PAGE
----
Many active investors buy stocks on the hope of scoring outsize returns by purchasing the next Apple or Tesla. They also might remember eras such as the dot-com bubble or the housing boom and assume that investing is a path to easy money.

However, in truth, even most money managers underperform the S&P 500 index. One reason Warren Buffett has become so respected is his track record of beating the index year after year.

Yes, Buffett knows how to read balance sheets and cash flow statements. He can also determine a bargain when he sees it. Nonetheless, he has shown the patience to buy when stocks fall to their lows and the discipline to hold companies he supports, even if the market does not believe in those companies for a time. For all the focus on undiscovered bargains or earnings beats, the most crucial factor in successful asset allocation may actually be emotional discipline.

Frustrated trader with his head down at his desk with monitors showing charts in the background.

Image source: Getty Images.

The patience to wait

Emotion often plays a huge role in buying decisions. When investors see a stock rapidly moving higher, they might feel an impulse to buy. The opposite problem may appear when a good stock seems to do nothing but fall in value. As stocks fell in late February and early March, many did not want to buy, because falling prices bred fears that the value of stocks would continue to plunge.

However, the decline made stocks such as Square (NYSE:SQ)a relative bargain. Square traded close to $100 per share in 2018, and today it sells for roughly $78 per share and has a P/E ratio above 118 times. Investors continue to buy. Still, its recent history shows the possible returns that prospective buyers can earn by waiting.

In the depths of coronavirus-inspired selling, Square stock fell as low as $32.33 per share. This took the P/E ratio to just below 50. Earnings growth is expected to reach 33.06% per year over the next five years, meaning a price-to-earnings-to-growth (PEG) ratio of approximately 1.5 times. Recent history has shown Square stock tends to move higher after reaching that PEG ratio. So bulls who had enough patience to wait for the PEG ratio to reach this level earned higher returns.

SQ Chart

SQ data by YCharts

The future of Square's industry is also an important factor. Given the extensive ecosystem that this payments company has built, one could compare it to Amazon, arguing that this is the Amazon of financial services. Like Amazon, it has developed an extensive ecosystem, a feature that has helped companies like Amazon and Apple stand above the competition. However, despite this promise, investors have to remember that the higher the price, the more potential a stock has to turn negative.

The courage to hold

Understanding an industry's direction has also helped with Teladoc Health (NYSE:TDOC). After learning about telehealth, one could reasonably predict that more medical appointments would take place online versus in person, with or without a pandemic. After researching this industry, most would probably conclude that Teladoc is the leading telehealth company. Moreover, Teladoc received an unexpected boost when the COVID-19 pandemic caused both patients and investors to flock to the company.

Nonetheless, holding on to Teladoc stock has become a difficult feat over the years. Teladoc launched its IPO on July 1, 2015, and the stock closed at $28.50 per share on its first trading day. However, nine months later, Teladoc stock fell to a low of $9.08 per share. This means that investors who bought on the first day and held for more than nine months saw more than two-thirds of their initial investment wiped out. Holding Teladoc after such a loss was tough even for those who believed in the future of telehealth.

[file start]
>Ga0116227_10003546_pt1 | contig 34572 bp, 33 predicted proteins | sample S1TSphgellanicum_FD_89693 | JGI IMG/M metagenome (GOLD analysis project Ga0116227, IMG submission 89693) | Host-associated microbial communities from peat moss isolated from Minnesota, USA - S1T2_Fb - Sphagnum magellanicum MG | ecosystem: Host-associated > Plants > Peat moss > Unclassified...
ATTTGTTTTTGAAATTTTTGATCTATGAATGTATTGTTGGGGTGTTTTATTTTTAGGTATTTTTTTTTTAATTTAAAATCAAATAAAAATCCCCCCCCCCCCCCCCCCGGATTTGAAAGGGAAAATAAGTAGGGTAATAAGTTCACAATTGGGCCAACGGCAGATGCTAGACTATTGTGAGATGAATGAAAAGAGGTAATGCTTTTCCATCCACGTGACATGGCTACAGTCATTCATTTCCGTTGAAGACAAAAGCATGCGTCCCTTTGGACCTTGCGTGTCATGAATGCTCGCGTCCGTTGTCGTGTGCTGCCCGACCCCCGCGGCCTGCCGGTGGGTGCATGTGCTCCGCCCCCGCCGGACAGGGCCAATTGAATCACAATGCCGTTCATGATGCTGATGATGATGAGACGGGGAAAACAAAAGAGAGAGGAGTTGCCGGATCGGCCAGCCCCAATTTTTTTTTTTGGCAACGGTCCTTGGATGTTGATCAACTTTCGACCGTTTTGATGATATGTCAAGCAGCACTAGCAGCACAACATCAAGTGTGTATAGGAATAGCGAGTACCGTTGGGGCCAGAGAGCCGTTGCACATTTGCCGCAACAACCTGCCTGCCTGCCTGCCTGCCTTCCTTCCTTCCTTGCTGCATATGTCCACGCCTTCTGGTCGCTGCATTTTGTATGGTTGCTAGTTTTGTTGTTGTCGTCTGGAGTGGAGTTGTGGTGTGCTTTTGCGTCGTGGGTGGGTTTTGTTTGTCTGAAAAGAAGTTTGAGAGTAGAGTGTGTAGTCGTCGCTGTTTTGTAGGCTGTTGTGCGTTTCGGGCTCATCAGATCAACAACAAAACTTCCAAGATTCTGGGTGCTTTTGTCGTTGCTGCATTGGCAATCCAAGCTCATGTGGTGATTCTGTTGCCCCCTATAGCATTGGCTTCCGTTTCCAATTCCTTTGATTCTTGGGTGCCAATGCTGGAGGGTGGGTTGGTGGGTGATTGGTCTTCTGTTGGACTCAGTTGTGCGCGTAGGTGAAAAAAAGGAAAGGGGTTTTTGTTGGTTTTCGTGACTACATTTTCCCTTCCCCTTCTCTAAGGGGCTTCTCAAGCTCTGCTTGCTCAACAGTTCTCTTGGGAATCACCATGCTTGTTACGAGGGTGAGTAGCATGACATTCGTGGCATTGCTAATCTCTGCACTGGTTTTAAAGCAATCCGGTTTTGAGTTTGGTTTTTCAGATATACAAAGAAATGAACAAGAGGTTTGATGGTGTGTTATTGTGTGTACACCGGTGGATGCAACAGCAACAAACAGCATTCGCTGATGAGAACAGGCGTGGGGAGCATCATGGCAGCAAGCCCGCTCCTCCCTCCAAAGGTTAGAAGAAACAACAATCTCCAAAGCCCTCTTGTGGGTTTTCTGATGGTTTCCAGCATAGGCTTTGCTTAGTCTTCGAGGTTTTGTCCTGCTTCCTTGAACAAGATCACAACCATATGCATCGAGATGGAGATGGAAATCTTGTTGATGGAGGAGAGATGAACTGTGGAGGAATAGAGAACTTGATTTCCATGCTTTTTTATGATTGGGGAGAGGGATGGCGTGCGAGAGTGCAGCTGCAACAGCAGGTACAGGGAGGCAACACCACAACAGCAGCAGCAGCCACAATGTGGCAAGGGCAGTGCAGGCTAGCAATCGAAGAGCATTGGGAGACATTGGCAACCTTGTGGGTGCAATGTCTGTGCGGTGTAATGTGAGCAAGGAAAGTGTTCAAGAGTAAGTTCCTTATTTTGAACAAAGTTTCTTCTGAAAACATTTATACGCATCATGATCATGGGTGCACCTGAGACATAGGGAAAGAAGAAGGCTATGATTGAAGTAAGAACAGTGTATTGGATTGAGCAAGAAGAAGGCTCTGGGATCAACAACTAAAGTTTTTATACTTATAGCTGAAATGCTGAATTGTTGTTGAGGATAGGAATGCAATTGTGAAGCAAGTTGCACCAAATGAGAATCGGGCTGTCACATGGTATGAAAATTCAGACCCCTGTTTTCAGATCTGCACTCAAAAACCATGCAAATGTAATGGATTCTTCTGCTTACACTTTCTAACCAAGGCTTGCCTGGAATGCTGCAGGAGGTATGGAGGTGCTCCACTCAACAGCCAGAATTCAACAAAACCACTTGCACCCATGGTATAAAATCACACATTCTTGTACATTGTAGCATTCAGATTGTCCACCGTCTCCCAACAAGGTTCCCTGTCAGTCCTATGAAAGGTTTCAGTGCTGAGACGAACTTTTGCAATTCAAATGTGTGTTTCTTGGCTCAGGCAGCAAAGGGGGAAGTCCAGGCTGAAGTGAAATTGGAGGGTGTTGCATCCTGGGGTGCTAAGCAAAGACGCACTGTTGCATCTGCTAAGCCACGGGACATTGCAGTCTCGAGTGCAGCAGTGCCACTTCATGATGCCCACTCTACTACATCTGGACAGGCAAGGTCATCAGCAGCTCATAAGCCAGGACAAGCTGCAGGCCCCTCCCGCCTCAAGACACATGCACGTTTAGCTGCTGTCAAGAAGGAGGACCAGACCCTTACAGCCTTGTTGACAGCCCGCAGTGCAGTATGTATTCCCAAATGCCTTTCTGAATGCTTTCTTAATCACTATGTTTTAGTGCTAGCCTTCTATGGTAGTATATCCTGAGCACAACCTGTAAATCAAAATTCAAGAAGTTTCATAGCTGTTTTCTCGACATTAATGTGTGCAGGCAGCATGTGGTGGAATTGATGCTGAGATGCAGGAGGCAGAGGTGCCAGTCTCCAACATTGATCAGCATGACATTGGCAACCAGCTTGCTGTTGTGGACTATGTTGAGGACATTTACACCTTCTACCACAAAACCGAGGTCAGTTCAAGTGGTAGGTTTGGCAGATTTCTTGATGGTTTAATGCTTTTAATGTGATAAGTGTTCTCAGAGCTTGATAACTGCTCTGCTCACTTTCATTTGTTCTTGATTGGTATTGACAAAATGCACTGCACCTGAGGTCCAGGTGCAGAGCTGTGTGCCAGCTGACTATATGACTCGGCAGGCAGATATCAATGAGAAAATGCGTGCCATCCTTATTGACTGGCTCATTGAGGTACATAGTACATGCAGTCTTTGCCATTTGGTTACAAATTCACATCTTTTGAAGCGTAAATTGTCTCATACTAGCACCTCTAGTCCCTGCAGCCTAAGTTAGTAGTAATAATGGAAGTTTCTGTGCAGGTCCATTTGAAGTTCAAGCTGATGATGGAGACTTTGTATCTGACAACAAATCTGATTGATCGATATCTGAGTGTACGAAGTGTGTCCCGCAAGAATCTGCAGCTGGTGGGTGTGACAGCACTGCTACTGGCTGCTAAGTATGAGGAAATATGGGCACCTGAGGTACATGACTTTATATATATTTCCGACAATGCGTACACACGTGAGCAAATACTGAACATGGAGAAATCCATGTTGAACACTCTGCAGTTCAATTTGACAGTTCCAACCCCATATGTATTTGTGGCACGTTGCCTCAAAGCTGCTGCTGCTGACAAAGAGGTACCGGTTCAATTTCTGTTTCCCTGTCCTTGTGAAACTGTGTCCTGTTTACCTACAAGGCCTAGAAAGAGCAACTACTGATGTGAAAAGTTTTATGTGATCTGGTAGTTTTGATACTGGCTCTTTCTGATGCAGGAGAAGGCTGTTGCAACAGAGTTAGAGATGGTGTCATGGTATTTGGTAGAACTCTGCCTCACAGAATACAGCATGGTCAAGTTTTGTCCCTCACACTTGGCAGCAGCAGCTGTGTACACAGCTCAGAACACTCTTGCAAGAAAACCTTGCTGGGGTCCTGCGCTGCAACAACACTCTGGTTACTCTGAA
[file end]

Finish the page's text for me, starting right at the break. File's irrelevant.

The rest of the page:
TDOC Chart

TDOC data by YCharts

Other difficulties could persuade emotional investors to sell. Analysts do not forecast a profit for Teladoc until at least 2022. Also, despite the surge in business that came from coronavirus, the company managed to miss estimates in the last quarter.

Moreover, the company does not possess the strongest competitive moat. All a competitor needs is licensed practitioners and call center infrastructure. This is a plausible reason to sell should the stock begin to trend downward.

Yet despite these factors, Teladoc could still become the Apple of telehealth. Why? Because analysts predict a 15.1% compound annual growth rate (CAGR) for the industry. 

As you can see, investors face numerous decisions that can set off emotions. To remain optimistic about Teladoc, investors will have to fight severe doubts, both about the stock price and about the company's competitive position.

Leave emotion at the door

Both Square and Teladoc will likely become more prominent stocks in the future. Nonetheless, investors have no reason to make the emotional decision that they must own either name. Yes, these stocks have become popular, but that does not mean everyone has bought these stocks. Warren Buffett's Berkshire Hathaway does not own a stake in either company, and it will probably prosper even if it never does. 

If Square or Teladoc becomes relatively cheap, investors can consider them. However, they should treat the financials and the future of a business as the buy criteria. And even if those stocks never meet the appropriate benchmarks, plenty of other companies probably will.

In the end, successful portfolios will be built on reasonably priced companies with solid fundamentals, not those bought on a emotional whim.

This article represents the opinion of the writer, who may disagree with the “official” recommendation position of a Motley Fool premium advisory service. We’re motley! Questioning an investing thesis -- even one of our own -- helps us all think critically about investing and make decisions that help us become smarter, happier, and richer.